India is Silicon Valley's new playing field

India's tech industry in 45 seconds
India's tech industry in 45 seconds

With more than a billion Indians without Internet access, Silicon Valley tech companies are jumping at the chance to get them online -- and connected to their services.

Over a month ago, India's Prime Minister Narendra Modi met with all the leading players -- Apple (AAPL), Facebook (FB), Google (GOOG), Microsoft (MSFT), Tesla (TSLA),Cisco (CISC), Adobe (ADBE) and Qualcomm (QCOM) -- during his visit to America's tech hub.

His vision to bring more Indians online is set to be become a reality, aided by the tech giants providing their resources and infrastructure.

Here's a look at the big plans Silicon Valley has in store for India:

Google

Google's CEO Sundar Pichai, who grew up riding trains in Chennai, wants to bring super-fast Internet access to those passengers. The service will be free, at least at the start.

By the end of next year, Google plans on bringing free Wi-Fi to 100 of India's biggest railway stations. The company also is pushing to get more online support for the Hindi language, which is practically nonexistent on the Web.

india wifi railway google

Related: How Google used $11 million to help refugees

Microsoft

Microsoft CEO Satya Nadella, who is also Indian, has set his sights on providing low-cost internet to villages.

Though India has laid the groundwork for a national fiber network, few can connect to it. Microsoft said it is in discussions with the Indian government to help broadcast Wi-Fi signals in the static spaces in between TV stations to help connect Indians to the network.

Related: Microsoft is booming-- but not for the reason you think

Facebook

Mark Zuckerberg's Internet.org foundation has a mission to connect people without Internet access, but its methods are controversial.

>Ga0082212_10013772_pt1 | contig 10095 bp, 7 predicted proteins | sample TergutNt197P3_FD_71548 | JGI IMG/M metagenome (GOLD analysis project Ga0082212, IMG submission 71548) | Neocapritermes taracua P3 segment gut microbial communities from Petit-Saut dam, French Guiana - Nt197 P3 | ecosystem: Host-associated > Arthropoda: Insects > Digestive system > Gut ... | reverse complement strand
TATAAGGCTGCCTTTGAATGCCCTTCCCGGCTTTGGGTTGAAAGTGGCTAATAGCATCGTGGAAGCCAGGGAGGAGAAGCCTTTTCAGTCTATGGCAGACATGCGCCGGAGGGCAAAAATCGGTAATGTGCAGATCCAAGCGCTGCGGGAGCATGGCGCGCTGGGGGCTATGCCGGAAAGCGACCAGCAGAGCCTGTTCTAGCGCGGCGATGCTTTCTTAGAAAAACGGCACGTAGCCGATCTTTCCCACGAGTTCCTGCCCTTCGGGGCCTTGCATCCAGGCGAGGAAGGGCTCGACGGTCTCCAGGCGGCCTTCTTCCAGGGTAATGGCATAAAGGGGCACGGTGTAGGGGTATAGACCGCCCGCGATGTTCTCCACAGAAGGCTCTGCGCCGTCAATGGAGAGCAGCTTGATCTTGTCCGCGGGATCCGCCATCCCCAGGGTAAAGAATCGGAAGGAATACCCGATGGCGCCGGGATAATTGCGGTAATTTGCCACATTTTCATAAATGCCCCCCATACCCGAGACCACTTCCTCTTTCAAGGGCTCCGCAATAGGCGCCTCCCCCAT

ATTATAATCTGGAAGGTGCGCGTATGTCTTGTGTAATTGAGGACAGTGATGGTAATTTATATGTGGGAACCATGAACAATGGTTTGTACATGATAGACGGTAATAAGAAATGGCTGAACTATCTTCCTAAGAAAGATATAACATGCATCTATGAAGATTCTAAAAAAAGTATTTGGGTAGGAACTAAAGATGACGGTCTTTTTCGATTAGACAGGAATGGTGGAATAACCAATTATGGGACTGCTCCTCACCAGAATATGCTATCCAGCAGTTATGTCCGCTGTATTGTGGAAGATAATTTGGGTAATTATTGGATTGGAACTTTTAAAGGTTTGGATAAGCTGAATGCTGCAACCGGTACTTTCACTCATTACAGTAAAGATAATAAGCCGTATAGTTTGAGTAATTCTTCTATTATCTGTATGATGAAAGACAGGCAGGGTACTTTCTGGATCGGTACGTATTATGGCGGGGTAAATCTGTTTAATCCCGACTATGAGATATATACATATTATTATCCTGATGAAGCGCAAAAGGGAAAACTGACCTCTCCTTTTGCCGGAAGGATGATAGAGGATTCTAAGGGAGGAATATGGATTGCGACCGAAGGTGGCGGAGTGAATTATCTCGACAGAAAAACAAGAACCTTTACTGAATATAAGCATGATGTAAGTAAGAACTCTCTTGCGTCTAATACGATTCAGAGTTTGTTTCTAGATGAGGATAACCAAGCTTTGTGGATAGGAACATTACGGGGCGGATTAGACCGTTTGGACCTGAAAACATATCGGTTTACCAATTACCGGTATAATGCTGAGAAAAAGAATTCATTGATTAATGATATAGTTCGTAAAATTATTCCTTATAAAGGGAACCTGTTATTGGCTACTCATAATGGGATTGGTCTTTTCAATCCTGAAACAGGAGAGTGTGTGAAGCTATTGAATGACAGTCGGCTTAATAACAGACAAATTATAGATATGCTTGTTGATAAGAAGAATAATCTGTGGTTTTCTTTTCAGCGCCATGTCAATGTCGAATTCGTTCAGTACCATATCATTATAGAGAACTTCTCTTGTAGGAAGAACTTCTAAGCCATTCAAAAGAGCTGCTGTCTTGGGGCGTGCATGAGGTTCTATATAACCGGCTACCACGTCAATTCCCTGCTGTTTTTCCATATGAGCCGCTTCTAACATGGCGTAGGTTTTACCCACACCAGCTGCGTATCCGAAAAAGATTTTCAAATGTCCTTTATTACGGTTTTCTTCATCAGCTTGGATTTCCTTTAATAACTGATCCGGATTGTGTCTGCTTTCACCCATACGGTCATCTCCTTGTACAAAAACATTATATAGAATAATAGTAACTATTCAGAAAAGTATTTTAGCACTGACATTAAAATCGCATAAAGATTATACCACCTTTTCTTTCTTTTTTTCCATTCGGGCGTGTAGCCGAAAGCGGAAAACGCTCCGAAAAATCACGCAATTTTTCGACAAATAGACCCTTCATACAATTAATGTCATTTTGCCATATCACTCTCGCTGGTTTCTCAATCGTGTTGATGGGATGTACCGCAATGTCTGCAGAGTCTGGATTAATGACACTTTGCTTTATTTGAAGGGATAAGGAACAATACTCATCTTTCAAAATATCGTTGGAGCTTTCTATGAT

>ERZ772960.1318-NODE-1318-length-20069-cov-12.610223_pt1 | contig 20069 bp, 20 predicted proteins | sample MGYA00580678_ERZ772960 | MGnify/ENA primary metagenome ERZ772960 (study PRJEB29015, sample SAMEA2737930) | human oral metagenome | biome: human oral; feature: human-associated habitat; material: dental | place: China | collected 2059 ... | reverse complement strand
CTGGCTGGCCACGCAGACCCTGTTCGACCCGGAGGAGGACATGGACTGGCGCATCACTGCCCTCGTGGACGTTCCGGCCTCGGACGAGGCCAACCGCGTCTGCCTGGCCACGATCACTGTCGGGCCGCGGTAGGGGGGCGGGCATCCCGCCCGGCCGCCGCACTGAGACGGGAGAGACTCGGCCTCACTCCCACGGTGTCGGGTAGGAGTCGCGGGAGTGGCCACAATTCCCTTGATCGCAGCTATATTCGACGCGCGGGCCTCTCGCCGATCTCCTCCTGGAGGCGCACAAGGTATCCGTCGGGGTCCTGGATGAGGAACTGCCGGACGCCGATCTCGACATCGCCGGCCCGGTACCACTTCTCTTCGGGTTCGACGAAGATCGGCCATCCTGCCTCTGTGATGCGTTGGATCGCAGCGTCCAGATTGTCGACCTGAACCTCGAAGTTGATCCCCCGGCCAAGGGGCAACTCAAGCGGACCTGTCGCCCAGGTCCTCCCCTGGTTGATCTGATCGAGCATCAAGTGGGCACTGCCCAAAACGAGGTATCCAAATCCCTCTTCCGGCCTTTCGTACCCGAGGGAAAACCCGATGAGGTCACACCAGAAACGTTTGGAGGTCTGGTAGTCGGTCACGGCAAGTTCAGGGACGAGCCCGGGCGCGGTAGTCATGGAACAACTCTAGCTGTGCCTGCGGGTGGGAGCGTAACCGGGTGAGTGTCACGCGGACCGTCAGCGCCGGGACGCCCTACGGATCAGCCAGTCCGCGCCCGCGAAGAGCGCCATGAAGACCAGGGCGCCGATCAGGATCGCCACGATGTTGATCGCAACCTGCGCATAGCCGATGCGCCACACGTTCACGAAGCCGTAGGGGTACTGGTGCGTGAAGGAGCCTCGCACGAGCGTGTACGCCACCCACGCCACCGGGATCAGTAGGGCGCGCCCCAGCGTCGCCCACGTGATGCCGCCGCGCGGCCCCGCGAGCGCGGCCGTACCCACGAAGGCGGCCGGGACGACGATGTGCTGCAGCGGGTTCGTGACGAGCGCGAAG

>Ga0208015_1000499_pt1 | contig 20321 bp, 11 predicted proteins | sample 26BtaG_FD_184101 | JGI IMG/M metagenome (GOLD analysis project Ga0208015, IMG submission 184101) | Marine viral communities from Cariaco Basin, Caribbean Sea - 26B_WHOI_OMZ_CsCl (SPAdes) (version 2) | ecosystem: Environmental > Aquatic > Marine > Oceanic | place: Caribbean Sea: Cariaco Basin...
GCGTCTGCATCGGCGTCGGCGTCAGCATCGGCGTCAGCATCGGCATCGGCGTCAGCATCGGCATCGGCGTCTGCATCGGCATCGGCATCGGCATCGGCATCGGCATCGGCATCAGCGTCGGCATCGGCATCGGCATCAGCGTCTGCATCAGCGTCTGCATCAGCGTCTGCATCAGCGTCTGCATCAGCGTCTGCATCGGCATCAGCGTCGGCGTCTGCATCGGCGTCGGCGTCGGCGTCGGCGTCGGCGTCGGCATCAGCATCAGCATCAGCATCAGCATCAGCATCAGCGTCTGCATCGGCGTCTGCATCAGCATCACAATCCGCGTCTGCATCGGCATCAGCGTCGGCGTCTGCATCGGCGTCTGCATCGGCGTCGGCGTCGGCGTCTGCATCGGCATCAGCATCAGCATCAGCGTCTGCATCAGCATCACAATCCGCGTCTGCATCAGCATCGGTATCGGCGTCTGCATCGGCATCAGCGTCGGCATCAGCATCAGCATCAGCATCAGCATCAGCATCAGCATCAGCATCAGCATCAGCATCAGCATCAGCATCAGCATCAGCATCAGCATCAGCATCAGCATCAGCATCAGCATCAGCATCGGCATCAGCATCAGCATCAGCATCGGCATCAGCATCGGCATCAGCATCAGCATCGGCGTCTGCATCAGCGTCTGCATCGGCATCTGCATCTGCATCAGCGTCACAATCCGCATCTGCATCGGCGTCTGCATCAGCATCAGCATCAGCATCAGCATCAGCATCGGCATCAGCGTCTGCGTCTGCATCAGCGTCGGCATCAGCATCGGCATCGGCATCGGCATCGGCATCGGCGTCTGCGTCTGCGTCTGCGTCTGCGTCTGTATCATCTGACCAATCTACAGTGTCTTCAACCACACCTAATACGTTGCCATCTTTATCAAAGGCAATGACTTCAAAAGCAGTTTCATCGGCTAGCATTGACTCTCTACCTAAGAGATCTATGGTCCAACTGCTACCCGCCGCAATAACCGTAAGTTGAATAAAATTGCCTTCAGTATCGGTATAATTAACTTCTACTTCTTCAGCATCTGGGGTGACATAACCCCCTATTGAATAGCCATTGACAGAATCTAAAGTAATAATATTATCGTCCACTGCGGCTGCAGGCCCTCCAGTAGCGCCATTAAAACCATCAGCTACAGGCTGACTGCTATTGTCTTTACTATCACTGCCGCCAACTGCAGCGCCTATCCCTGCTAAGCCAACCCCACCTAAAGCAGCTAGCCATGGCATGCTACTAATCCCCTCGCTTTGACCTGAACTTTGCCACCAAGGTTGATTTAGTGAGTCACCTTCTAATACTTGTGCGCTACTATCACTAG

Facebook and Internet.org partnered with local wireless carrier Reliance Communications to give customers access to a service called "Free Basics." It provides customers with stripped-down apps to limit data charges. Facebook, which is naturally available on the Free Basics service, is offered in a text-only format.

Free Basics allows anyone to develop an app but the focus is currently on giving people access to healthcare, education, job search, news and other information. To achieve that, Internet.org handpicks which sites make it to the masses.

Critics complain that Internet.org is serving as a gatekeeper to the broader Web by not providing people with access to the entire Internet.

Several initial partners ended their support, yanking their apps off the service.

But Zuckerberg has pushed back on the critiques, saying that Internet.org is not blocking other services or carriers from joining -- it has just had a slow uptake from potential partners.

"If someone can't afford to pay for connectivity, it is always better to have some access than none at all," he wrote in a recent Facebook post.

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